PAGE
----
In the long perspective, in the case of CF/LENR, we were barking not at the wrong tree, we were barking at a dwarf, weakling bush…

A real bush. A representative of a vast array of species of useful plants. If someone imagined that this bush was the only possible plant, yes, they were severely limiting themselves. But it wasn't the fault of the bush! The bush didn't have a problem.

However, because for so many years the conditions and tools
for solving the problem of a commercial LENR based energy source were not discovered or were not available, it is not fair and not justified to speak about errors, the experiments made by the supporters of the field have helped it to survive in conditions of extreme hostility.

That's accurate.

In time we have discovered that there are formidable obstacles on the way to an energy source and the much feared Coulomb Barrier is not the most difficult of those.

It's not "feared." It's simply an established habit of charged nuclei. So what? The issue has always been what forms of tunneling might exist. The "Coulomb Barrier" is no obstacle to experimental investigation of cold fusion. To explore the parameter space of cold fusion requires no calculation or consideration of the Barrier, and, indeed, it would simply be a distraction. Cold fusion, so far, is a chemistry experiment. It does not involve the tools of physics.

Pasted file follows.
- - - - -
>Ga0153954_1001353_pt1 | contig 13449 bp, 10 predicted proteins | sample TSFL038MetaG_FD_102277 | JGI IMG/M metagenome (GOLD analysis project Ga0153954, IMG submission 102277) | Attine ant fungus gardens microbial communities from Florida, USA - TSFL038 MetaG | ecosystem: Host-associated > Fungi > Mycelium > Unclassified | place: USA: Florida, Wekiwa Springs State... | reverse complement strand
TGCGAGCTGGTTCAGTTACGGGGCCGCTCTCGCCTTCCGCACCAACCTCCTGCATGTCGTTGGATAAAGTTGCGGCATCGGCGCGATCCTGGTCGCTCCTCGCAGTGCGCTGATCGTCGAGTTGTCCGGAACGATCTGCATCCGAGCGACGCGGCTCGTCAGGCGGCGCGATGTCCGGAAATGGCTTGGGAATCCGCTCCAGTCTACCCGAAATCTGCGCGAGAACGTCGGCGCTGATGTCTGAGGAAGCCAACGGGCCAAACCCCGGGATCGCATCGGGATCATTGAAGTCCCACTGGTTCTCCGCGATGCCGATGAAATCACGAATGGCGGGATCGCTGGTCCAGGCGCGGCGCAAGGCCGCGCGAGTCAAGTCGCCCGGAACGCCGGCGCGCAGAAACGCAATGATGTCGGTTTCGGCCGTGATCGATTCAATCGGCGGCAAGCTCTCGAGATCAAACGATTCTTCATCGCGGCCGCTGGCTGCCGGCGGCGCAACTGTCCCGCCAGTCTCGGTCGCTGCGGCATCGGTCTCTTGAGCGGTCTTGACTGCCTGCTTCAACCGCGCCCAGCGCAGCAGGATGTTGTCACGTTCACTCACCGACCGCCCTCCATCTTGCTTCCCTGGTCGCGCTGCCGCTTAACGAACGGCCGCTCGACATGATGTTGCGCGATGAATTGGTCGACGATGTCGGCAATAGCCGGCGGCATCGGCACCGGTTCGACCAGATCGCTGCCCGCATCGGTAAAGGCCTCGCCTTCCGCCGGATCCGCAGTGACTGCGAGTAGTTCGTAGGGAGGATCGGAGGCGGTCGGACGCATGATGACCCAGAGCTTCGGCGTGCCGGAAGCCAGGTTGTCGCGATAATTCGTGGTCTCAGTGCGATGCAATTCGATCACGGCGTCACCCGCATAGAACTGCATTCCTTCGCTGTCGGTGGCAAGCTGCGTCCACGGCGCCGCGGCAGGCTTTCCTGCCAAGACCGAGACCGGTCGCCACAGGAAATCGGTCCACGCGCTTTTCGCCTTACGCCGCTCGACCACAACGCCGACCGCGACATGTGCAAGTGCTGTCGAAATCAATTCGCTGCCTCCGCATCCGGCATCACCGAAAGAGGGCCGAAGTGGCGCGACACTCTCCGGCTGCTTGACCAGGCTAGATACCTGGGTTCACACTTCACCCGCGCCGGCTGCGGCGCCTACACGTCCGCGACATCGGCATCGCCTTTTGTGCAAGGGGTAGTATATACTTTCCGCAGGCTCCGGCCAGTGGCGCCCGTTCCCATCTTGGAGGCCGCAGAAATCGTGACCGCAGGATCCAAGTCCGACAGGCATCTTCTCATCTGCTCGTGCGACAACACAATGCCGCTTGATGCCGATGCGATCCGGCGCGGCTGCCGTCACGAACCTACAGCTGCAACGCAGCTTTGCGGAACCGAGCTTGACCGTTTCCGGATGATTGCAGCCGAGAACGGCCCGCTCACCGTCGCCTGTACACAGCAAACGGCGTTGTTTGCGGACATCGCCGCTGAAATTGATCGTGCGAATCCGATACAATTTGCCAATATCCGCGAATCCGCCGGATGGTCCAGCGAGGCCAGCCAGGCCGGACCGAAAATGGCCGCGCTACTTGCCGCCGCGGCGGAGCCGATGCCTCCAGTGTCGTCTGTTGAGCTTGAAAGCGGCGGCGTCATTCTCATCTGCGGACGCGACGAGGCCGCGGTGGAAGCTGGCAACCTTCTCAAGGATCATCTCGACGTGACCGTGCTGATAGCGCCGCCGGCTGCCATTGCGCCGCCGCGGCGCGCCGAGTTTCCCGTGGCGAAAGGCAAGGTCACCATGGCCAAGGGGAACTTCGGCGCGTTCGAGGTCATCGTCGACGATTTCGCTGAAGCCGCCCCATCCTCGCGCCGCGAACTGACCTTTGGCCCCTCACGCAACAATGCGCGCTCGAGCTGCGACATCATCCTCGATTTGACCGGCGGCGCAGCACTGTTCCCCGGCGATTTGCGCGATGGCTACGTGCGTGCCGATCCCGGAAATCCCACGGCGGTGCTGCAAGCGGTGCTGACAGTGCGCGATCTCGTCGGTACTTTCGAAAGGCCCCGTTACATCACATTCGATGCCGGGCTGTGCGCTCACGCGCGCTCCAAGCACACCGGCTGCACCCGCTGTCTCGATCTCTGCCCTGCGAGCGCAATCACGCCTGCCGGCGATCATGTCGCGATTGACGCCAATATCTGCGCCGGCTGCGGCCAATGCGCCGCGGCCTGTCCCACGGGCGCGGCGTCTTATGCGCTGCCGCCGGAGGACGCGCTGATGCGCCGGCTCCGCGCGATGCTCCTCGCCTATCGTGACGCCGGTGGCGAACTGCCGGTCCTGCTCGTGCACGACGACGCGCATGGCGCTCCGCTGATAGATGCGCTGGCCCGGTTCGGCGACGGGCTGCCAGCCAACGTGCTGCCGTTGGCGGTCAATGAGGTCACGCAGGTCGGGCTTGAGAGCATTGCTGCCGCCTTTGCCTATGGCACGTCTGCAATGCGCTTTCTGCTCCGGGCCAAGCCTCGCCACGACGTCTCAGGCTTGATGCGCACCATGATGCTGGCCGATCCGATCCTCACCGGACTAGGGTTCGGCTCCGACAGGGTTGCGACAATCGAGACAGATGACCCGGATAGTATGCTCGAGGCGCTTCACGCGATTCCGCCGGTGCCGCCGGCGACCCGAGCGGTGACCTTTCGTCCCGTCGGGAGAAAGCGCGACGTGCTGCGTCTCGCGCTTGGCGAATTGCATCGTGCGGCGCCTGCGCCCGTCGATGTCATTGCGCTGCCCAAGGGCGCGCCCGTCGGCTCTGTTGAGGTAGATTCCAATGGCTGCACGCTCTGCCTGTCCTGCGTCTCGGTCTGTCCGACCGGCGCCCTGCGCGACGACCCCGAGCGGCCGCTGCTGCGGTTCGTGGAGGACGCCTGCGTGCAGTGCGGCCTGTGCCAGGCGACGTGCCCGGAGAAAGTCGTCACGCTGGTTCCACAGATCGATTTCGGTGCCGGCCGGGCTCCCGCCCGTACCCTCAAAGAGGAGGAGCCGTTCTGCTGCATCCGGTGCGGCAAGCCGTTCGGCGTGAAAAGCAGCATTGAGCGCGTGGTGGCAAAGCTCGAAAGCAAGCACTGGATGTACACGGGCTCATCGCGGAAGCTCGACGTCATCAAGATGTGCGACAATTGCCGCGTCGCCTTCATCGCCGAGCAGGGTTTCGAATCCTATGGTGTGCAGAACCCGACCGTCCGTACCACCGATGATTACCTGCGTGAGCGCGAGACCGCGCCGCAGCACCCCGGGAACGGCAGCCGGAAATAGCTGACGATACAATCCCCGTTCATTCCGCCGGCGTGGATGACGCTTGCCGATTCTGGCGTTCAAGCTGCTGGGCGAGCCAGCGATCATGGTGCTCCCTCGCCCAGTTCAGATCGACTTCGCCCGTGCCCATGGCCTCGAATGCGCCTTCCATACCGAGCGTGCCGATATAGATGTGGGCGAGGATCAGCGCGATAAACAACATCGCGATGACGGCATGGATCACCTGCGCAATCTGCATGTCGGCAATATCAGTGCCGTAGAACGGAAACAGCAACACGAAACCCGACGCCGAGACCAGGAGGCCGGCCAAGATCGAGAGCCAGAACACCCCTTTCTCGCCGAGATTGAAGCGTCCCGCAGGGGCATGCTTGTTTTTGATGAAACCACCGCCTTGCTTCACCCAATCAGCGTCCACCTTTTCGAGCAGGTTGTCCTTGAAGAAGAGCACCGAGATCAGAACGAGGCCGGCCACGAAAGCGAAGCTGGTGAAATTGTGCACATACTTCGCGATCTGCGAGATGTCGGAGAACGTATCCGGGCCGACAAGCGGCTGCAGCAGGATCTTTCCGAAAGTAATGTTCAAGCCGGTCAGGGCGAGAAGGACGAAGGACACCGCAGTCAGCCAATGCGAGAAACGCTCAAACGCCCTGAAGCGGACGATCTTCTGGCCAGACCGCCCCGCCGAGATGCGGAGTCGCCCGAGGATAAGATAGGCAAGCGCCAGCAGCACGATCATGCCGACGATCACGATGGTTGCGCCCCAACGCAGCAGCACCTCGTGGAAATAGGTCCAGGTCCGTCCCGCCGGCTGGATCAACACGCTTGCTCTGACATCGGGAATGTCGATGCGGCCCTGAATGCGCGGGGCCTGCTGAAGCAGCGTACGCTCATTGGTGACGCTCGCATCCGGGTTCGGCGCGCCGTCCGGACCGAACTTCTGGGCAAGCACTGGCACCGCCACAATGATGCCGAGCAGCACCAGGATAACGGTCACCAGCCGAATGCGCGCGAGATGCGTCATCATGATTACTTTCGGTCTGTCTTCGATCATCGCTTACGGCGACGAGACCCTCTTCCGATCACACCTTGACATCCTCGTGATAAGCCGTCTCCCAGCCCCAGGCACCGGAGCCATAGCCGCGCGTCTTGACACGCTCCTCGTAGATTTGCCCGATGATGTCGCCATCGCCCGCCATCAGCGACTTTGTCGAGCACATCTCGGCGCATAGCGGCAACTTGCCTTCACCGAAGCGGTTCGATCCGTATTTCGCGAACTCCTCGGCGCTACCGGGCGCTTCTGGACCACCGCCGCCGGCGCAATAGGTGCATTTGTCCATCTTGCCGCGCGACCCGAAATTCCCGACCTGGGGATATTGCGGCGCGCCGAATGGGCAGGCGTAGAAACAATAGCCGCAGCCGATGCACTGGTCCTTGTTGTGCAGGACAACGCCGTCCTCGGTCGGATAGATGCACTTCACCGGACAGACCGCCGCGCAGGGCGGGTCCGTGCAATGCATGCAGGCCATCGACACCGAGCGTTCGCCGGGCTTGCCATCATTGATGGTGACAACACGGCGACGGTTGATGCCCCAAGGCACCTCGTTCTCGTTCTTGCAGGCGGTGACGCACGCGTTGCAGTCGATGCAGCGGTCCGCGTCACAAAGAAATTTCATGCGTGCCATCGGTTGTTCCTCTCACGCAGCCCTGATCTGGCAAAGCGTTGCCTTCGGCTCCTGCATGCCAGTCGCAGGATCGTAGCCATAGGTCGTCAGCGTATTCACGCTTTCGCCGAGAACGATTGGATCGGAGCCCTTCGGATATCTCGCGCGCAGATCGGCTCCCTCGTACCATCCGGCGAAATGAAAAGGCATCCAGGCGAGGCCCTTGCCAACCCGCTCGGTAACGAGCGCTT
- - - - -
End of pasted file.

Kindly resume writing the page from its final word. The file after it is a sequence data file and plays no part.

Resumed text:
Physics only comes in when we try to *explain* it, because the reaction itself is nuclear, not a chemical phenomenon. But making it happen? Only chemistry, at least mostly, so far. Dual laser stimulation at possible phonon frequencies, say 20.5 THz, we might call that physics.

Under the stressing pressure of weak results and due to the impossibility to find an acceptable explanation- both of the results and of the failures the collective orientation in the field became non-optimal:
-         CF/LENR has lost its original, definitory aim (to be a competitive  energy source and claimed to be a promising scientific issue, despite the unreliable and unrepeatable  experimental results;

That was the aim of some people, and it blinded them. It was radically premature. It was only important insofar as the possibility could be used to justify funding of basic research, on the long-shot that it could be made practical.

-         it was more and more suggested that the Scientific  Method alone is able to make us to understand CF/LENR and to solve its problems
Noble ideas, however only strictly controllable/manageable experiments can yield genuinely scientific knowledge and only a hybrid, technological and scientific approach can generate progress. Scientism is damaging for CF/LENR due to its inefficiency.